Some examples of Vertically Integrated Companies
When a company expands its business into areas that are at different points on the same production path, such as when a manufacturer owns its supplier and/or distributor then it’s known as vertical integration. It is a strategy where a firm acquires business operations within the same production vertical. It is when a company controls more than one stage of the supply chain.
Vertical integration is the expansion of a firm into different steps along its production path or supply chain. A vertically integrated production company, for example, might hold a farm, a produce distribution business, and a greengrocery. A farm’s acquisition of a distributorship would constitute forward integration, while the green grocer’s launch of a distributorship would be considered backward integration. Followings are some of the companies who use vertical integration;
Richard Branson and Vertical Integration:
Successful vertical integration can have a positive effect on a company’s profits. A distributor that also operates production facilities, for example, not only eliminates the per-unit markups it once endured but also puts the firm in a position to maintain strict quality control of the product, thereby reducing costs of returns and repairs. Richard Branson’s Virgin Records is an example of successful backward integration. As a lone record store, Virgin barely kept Branson afloat. Once Branson expanded into talent management and record production, however, the product that once cost the record store money became a profit center.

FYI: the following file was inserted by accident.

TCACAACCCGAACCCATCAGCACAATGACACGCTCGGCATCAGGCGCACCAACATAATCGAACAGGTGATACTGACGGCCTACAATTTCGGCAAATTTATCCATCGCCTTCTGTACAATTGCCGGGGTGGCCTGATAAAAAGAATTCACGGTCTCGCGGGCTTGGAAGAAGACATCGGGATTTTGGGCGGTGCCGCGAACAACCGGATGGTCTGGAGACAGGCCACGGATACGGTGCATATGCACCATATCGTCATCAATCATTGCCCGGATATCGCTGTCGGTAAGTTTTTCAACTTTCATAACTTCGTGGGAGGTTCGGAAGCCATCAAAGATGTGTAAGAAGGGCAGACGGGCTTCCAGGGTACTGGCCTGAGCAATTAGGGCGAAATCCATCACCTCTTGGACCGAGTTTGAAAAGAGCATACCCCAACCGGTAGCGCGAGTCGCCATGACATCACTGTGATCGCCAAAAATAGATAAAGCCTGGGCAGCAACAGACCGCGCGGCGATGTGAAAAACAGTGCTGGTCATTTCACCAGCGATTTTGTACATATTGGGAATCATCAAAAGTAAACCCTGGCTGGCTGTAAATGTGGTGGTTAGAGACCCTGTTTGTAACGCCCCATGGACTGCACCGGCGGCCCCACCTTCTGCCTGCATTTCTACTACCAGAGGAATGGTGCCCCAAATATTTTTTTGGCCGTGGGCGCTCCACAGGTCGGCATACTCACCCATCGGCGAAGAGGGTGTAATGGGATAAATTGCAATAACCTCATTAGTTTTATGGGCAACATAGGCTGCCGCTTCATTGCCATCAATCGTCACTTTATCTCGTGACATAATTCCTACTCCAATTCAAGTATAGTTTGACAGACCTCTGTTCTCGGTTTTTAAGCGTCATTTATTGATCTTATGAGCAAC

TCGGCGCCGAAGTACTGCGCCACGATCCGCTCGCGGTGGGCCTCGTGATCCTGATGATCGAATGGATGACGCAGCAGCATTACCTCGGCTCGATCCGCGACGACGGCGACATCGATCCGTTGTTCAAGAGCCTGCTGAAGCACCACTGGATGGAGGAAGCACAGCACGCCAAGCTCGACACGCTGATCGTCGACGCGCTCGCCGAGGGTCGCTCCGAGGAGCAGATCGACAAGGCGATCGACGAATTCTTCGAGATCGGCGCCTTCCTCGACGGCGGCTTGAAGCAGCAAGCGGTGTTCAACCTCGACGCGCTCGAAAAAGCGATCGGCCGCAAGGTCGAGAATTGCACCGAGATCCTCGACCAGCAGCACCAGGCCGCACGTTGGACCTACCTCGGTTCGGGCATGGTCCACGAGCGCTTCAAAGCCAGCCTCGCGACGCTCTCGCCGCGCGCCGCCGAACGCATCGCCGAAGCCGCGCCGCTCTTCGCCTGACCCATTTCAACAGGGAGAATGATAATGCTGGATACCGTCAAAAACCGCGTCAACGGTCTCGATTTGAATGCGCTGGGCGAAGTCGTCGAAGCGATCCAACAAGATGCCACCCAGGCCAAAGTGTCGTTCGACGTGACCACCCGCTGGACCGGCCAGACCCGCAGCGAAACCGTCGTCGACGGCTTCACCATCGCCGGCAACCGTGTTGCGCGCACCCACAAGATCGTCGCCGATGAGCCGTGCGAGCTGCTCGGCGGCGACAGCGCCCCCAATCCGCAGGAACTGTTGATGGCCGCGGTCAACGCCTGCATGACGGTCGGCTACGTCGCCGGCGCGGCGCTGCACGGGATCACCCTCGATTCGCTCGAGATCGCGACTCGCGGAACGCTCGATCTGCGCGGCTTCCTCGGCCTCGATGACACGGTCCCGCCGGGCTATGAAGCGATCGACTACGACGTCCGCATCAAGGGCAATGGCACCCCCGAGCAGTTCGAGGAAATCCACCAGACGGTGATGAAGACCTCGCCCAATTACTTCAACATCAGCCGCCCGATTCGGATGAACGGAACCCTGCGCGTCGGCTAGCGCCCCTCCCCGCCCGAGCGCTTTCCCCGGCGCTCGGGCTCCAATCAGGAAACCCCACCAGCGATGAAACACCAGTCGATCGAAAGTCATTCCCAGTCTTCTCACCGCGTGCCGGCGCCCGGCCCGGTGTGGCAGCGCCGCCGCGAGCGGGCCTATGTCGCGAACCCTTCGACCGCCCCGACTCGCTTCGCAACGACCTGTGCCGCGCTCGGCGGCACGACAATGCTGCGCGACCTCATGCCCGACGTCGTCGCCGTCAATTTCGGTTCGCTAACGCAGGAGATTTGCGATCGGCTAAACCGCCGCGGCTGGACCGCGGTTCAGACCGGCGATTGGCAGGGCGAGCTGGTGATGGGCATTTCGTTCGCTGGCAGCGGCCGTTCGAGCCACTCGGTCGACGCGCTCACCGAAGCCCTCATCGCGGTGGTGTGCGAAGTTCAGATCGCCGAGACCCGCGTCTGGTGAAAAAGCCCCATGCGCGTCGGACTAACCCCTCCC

A 2010 story in the Beedie School of Business News featured the story of British Columbian farmer Bill Vanderkooi, who with vertical integration and a vision, turned a family dairy farm into a healthy living empire. Vanderkooi realized his farm’s brands would never succeed without a special identity. He decided in 2000 to link them to health by establishing his own organic feed business. With his farm producing eggs from free-range hens and omega-3 milk from his specially fed cows, Vanderkooi then launched his own food brand and grocery store. In 2009, sales from Vanderkooi’s umbrella company, the Nutriva Group, reached $5 million, and $10 million is projected for 2011.
A Lobster Family:
The Maine lobster that keeps the devoted clientele at Luke’s Lobster coming back for more is a testament to vertical integration’s beneficial effect on quality and price control. While Luke Holden takes care of business at his three Manhattan, New York, eateries – and one roving lobster truck, named “Nauti” – his father operates their Maine seafood company. Being in control of both production and retail, the Holdens not only eliminate the middleman but also are certain that Luke’s Lobster serves their seafood at the best price.